How the Troubadours Became French
Aims and Scope
Stolen Song documents the act of cultural appropriation that created a founding moment for French literary history: the rescripting and domestication of troubadour song, a prestige corpus in the European sphere, as French. This book also documents the simultaneous creation of an alternative point of origin for French literary history—a body of faux-archaic Occitanizing songs.
Most scholars would find the claim that troubadour poetry is the origin of French literature uncomplicated and uncontroversial. However, Stolen Song shows that the "Frenchness" of this tradition was invented, constructed, and confected by francophone medieval poets and compilers keen to devise their own literary history.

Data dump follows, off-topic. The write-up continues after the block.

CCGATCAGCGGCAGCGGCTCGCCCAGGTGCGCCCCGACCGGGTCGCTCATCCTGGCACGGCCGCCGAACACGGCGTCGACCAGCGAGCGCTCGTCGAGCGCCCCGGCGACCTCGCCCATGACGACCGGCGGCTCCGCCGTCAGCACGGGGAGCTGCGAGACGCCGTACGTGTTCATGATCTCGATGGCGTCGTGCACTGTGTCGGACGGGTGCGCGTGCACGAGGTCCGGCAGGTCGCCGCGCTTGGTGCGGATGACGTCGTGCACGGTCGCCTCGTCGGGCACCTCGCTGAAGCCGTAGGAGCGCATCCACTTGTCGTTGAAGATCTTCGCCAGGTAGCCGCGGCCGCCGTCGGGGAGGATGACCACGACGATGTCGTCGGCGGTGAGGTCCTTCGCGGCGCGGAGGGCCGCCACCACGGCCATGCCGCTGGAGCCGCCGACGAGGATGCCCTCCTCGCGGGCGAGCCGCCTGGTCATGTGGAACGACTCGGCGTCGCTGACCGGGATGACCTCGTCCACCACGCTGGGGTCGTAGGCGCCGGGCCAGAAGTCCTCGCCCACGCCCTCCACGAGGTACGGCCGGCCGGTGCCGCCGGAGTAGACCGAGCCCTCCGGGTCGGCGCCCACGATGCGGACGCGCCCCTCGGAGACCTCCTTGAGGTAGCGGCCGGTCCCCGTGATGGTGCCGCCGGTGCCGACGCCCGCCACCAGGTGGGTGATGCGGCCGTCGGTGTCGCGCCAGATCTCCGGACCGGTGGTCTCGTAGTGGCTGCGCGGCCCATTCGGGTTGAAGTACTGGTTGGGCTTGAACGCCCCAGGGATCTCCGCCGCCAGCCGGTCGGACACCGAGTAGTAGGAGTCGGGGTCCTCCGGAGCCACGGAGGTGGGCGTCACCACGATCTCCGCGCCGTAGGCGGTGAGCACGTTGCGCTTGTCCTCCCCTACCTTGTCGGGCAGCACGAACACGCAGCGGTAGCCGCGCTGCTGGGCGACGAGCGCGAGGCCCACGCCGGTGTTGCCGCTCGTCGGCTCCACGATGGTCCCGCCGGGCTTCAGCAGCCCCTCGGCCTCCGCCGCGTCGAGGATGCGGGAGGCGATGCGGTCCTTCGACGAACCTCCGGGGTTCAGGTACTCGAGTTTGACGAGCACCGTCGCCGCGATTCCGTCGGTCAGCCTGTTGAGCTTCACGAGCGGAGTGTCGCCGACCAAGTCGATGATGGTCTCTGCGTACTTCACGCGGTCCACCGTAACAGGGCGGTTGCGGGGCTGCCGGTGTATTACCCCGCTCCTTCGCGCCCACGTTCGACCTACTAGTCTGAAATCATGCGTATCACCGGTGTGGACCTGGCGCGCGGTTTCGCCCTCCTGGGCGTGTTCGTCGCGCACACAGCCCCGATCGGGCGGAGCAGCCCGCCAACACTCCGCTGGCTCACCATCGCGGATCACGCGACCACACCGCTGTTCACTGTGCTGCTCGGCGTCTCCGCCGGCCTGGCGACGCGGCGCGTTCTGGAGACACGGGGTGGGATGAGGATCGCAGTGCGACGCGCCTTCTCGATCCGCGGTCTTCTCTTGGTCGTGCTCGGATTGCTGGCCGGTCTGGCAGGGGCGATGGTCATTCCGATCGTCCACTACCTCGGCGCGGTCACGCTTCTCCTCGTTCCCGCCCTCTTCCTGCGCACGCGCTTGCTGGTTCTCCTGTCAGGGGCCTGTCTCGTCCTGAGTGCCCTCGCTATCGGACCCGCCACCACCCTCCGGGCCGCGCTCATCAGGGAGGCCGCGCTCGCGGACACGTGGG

Stolen Song makes a major contribution to medieval studies both by exposing this act of cultural appropriation as the origin of the French canon and by elaborating a new approach to questions of political and cultural identity. Eliza Zingesser shows that these questions, usually addressed on the level of narrative and theme, can also be fruitfully approached through formal, linguistic, and manuscript-oriented tools.
- 258 pages
- 10 b&w halftones
- CORNELL UNIVERSITY PRESS
- Troubadours, medieval song, Richard de Fournival, Jean Renart, Gerbert de Montreuil
"Zingesser's arguments about sound are original, and the literary historical implications of her arguments are brought out clearly, significantly complicating the traditional account of influence and imitation, adding a much-needed socio-political seam to our understanding of the evolution of courtly lyric across languages."